Closing of Tiller's clinic evokes mixed reactions

George Tiller's clinic will close in the wake of the Wichita abortion provider's shooting death, his family said Tuesday through its lawyers.

As abortion rights proponents decried the loss of one of the few clinics in the nation that performed late-term procedures, abortion opponents called the clinic's closing a bittersweet victory.

Lee Thompson and Dan Monnat, the family's lawyers, said in a statement that the clinic, Women's Health Care Services, which had ceased operations after Tiller's death, will be permanently closed.

Tiller family members will not be involved in any other similar clinic, the statement said. There was no indication what would happen to the building at 5107 E. Kellogg or its equipment.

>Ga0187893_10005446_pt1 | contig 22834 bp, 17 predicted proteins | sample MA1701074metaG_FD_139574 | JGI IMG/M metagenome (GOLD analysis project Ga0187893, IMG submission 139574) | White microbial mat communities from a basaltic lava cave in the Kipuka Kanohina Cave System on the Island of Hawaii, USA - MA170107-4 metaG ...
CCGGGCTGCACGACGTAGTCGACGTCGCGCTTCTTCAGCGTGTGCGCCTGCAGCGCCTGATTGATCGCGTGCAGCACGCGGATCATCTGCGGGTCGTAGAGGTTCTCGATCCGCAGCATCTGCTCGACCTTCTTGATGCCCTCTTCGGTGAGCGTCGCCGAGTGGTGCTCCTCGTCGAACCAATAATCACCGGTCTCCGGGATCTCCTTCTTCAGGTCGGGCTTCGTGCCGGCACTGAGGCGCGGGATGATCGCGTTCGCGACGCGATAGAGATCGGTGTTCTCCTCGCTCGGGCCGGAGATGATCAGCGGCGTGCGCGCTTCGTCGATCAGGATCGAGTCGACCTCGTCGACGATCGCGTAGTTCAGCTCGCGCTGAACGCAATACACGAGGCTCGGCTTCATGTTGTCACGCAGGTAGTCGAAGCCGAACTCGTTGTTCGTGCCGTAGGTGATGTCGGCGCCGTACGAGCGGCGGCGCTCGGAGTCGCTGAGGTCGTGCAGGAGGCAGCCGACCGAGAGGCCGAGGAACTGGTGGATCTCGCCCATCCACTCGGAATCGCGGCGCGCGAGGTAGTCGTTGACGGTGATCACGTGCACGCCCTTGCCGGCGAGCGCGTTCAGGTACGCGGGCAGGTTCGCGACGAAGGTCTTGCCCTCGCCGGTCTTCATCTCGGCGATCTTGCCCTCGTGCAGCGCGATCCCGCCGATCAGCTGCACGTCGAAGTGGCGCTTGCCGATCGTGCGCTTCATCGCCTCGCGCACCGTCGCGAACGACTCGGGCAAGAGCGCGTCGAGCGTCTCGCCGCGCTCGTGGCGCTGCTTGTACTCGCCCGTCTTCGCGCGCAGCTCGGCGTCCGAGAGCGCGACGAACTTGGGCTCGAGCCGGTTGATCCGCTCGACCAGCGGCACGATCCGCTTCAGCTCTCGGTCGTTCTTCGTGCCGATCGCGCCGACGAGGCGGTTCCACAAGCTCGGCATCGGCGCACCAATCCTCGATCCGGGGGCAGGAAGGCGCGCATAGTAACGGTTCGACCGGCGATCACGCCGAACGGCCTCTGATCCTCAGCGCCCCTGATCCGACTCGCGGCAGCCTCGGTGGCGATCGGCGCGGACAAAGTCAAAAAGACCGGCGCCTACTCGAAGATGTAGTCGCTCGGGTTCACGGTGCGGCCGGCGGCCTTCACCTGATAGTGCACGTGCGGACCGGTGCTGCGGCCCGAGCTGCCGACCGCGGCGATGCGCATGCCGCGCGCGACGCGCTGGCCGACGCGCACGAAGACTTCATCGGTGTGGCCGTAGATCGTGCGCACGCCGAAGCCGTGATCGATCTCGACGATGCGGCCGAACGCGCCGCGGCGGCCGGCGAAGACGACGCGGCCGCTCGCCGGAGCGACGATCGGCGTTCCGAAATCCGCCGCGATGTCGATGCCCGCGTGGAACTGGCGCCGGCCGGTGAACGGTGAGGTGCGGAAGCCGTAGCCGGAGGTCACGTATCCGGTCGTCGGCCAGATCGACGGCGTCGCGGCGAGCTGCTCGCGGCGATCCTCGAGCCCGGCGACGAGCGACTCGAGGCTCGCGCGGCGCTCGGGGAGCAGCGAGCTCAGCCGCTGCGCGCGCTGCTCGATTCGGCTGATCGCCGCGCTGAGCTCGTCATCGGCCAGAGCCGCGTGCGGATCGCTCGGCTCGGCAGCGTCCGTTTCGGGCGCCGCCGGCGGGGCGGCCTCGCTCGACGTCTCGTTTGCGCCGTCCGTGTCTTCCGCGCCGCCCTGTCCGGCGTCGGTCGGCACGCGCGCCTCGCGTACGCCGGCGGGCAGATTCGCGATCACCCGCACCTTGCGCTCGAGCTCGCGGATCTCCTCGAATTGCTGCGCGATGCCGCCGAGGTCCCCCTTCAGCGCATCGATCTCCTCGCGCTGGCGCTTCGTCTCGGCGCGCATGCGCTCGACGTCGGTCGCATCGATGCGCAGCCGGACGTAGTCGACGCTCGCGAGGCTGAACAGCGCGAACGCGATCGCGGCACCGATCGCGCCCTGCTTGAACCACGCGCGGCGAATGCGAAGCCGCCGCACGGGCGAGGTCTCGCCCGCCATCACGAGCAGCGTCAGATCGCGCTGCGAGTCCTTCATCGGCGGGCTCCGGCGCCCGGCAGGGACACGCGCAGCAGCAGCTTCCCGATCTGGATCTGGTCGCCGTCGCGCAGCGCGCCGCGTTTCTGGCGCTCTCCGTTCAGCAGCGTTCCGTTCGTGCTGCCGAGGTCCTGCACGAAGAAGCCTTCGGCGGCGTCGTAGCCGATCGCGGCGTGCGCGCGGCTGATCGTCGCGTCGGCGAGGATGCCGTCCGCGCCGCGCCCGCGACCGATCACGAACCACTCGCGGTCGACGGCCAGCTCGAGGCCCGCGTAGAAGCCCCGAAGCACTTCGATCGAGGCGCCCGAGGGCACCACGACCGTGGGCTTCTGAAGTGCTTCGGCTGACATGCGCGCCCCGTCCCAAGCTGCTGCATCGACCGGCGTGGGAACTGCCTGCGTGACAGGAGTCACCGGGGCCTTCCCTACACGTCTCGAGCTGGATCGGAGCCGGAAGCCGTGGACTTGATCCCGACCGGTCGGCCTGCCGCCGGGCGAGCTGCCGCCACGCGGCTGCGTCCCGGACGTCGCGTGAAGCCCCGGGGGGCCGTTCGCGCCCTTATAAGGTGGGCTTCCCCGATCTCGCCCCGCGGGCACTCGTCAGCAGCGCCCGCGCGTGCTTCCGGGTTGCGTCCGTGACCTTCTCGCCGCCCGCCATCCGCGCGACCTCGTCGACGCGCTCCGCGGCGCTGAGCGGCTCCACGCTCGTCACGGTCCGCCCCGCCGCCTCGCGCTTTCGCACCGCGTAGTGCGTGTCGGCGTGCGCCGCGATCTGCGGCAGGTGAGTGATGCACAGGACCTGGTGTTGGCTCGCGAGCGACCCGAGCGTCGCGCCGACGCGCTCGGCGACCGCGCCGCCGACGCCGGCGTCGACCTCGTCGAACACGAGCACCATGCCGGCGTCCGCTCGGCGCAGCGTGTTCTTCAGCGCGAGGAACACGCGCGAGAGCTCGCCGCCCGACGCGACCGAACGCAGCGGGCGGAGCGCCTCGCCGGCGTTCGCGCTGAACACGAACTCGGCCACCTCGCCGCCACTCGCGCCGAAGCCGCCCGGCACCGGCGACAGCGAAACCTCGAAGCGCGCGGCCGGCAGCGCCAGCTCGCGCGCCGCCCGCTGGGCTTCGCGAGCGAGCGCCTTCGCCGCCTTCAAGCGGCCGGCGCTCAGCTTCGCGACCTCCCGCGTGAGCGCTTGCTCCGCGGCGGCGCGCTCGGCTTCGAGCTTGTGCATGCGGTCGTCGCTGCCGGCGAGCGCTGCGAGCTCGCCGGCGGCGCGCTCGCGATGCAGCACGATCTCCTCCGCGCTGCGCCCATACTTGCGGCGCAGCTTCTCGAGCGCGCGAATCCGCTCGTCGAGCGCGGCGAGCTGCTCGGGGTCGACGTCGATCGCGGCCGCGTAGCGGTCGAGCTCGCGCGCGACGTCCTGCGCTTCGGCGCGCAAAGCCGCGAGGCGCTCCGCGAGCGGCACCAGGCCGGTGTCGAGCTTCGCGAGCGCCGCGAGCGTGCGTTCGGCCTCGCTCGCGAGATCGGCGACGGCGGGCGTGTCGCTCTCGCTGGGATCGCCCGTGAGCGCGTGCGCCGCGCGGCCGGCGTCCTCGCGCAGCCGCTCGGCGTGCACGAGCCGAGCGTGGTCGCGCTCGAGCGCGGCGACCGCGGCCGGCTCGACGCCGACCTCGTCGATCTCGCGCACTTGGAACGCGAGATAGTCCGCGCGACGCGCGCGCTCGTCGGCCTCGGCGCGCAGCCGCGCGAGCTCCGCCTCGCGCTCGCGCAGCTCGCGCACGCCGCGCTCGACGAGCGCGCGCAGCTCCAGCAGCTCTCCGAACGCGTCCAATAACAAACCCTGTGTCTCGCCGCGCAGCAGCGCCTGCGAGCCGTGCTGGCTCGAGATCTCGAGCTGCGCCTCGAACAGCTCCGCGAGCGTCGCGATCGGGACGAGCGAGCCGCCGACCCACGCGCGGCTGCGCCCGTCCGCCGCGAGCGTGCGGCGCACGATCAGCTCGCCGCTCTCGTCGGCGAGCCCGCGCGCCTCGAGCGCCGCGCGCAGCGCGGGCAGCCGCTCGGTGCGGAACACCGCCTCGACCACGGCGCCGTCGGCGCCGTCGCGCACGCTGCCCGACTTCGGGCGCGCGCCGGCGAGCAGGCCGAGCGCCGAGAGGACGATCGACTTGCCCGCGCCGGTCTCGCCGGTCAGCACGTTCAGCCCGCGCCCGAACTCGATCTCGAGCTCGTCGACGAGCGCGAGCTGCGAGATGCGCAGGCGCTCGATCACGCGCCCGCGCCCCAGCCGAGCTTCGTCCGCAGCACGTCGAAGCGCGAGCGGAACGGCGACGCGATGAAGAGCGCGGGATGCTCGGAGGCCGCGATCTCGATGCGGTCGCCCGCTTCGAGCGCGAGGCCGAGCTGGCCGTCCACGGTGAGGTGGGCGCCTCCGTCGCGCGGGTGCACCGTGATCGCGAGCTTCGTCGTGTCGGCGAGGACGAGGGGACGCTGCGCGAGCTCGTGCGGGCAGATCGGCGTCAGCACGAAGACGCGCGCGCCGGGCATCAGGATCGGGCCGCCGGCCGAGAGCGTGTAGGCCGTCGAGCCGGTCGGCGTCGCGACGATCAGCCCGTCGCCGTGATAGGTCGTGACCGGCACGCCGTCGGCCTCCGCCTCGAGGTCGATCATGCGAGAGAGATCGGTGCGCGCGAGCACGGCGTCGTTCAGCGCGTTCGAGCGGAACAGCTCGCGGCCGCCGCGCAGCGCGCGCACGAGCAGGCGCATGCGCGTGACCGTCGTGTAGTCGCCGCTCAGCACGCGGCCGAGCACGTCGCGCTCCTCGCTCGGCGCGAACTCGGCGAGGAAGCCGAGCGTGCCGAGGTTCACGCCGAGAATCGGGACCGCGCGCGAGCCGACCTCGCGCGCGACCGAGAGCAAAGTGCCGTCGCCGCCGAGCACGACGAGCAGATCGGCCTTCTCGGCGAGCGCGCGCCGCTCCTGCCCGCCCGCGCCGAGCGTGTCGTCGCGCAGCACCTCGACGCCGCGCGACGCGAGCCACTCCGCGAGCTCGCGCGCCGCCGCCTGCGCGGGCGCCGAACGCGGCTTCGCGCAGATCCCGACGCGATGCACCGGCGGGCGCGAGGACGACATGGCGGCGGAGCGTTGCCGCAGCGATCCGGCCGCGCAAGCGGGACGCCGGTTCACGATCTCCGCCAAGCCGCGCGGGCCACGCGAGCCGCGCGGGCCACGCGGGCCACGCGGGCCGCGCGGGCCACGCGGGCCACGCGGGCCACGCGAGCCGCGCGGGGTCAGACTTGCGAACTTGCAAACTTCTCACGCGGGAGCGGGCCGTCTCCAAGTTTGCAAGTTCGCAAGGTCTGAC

The family said the privacy of patients' medical records would "remain as fiercely protected now and in the future as they were during Dr. Tiller's lifetime," but would not elaborate.

Tiller was shot to death May 31 in the foyer of the Wichita church he attended. Scott Roeder, 51, has been charged with first-degree murder.

"We are proud of the service and courage shown by our husband and father and know that women's health care needs have been met because of his dedication and service," the family said, adding that they plan to honor Tiller's memory through private charitable activities.

The Kansas National Organization for Women responded to news of the clinic's closing in a statement, saying it was "confident that another provider will step forward and pick up the torch in continuing to provide reproductive health services in Wichita."

With the Wichita clinic closed, the closest abortion providers are now in Overland Park, about a three-hour drive each way.

Planned Parenthood of Kansas and Mid-Missouri, which runs a clinic that provides abortions in Overland Park, would not comment on the closing.

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